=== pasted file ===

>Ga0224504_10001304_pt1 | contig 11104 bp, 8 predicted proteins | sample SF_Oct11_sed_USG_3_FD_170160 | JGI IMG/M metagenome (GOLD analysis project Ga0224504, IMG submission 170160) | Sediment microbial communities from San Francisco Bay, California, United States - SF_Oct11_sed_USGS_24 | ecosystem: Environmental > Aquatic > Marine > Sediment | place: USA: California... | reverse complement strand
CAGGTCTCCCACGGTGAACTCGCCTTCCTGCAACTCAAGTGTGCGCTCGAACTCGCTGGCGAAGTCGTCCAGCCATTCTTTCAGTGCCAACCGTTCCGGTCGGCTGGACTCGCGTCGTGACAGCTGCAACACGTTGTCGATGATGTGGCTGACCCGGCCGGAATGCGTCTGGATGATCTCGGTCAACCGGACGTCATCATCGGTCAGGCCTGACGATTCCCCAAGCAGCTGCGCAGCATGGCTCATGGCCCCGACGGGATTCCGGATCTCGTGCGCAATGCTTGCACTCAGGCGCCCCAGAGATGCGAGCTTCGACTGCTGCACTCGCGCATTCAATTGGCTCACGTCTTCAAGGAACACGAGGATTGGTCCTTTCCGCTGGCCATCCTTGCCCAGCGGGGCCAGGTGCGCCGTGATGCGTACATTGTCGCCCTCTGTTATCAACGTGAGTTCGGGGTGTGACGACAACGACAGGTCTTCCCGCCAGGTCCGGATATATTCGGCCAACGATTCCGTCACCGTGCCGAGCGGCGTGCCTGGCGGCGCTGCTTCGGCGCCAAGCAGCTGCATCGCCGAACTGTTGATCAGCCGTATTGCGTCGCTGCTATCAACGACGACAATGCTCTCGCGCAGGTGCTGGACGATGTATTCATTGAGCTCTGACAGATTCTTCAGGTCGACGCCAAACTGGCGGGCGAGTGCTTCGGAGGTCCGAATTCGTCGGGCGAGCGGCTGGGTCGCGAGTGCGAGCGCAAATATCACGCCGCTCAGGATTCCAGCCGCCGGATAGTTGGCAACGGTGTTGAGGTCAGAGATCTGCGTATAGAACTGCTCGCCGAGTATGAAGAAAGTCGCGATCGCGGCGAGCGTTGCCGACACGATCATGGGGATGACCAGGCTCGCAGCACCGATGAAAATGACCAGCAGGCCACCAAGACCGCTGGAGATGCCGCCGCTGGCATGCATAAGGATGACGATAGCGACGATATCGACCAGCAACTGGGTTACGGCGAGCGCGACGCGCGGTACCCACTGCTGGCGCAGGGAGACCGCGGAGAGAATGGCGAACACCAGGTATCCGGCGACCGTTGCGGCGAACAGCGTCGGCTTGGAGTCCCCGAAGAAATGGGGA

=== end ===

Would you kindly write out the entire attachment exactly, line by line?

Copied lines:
>Ga0224504_10001304_pt1 | contig 11104 bp, 8 predicted proteins | sample SF_Oct11_sed_USG_3_FD_170160 | JGI IMG/M metagenome (GOLD analysis project Ga0224504, IMG submission 170160) | Sediment microbial communities from San Francisco Bay, California, United States - SF_Oct11_sed_USGS_24 | ecosystem: Environmental > Aquatic > Marine > Sediment | place: USA: California... | reverse complement strand
CAGGTCTCCCACGGTGAACTCGCCTTCCTGCAACTCAAGTGTGCGCTCGAACTCGCTGGCGAAGTCGTCCAGCCATTCTTTCAGTGCCAACCGTTCCGGTCGGCTGGACTCGCGTCGTGACAGCTGCAACACGTTGTCGATGATGTGGCTGACCCGGCCGGAATGCGTCTGGATGATCTCGGTCAACCGGACGTCATCATCGGTCAGGCCTGACGATTCCCCAAGCAGCTGCGCAGCATGGCTCATGGCCCCGACGGGATTCCGGATCTCGTGCGCAATGCTTGCACTCAGGCGCCCCAGAGATGCGAGCTTCGACTGCTGCACTCGCGCATTCAATTGGCTCACGTCTTCAAGGAACACGAGGATTGGTCCTTTCCGCTGGCCATCCTTGCCCAGCGGGGCCAGGTGCGCCGTGATGCGTACATTGTCGCCCTCTGTTATCAACGTGAGTTCGGGGTGTGACGACAACGACAGGTCTTCCCGCCAGGTCCGGATATATTCGGCCAACGATTCCGTCACCGTGCCGAGCGGCGTGCCTGGCGGCGCTGCTTCGGCGCCAAGCAGCTGCATCGCCGAACTGTTGATCAGCCGTATTGCGTCGCTGCTATCAACGACGACAATGCTCTCGCGCAGGTGCTGGACGATGTATTCATTGAGCTCTGACAGATTCTTCAGGTCGACGCCAAACTGGCGGGCGAGTGCTTCGGAGGTCCGAATTCGTCGGGCGAGCGGCTGGGTCGCGAGTGCGAGCGCAAATATCACGCCGCTCAGGATTCCAGCCGCCGGATAGTTGGCAACGGTGTTGAGGTCAGAGATCTGCGTATAGAACTGCTCGCCGAGTATGAAGAAAGTCGCGATCGCGGCGAGCGTTGCCGACACGATCATGGGGATGACCAGGCTCGCAGCACCGATGAAAATGACCAGCAGGCCACCAAGACCGCTGGAGATGCCGCCGCTGGCATGCATAAGGATGACGATAGCGACGATATCGACCAGCAACTGGGTTACGGCGAGCGCGACGCGCGGTACCCACTGCTGGCGCAGGGAGACCGCGGAGAGAATGGCGAACACCAGGTATCCGGCGACCGTTGCGGCGAACAGCGTCGGCTTGGAGTCCCCGAAGAAATGGGGA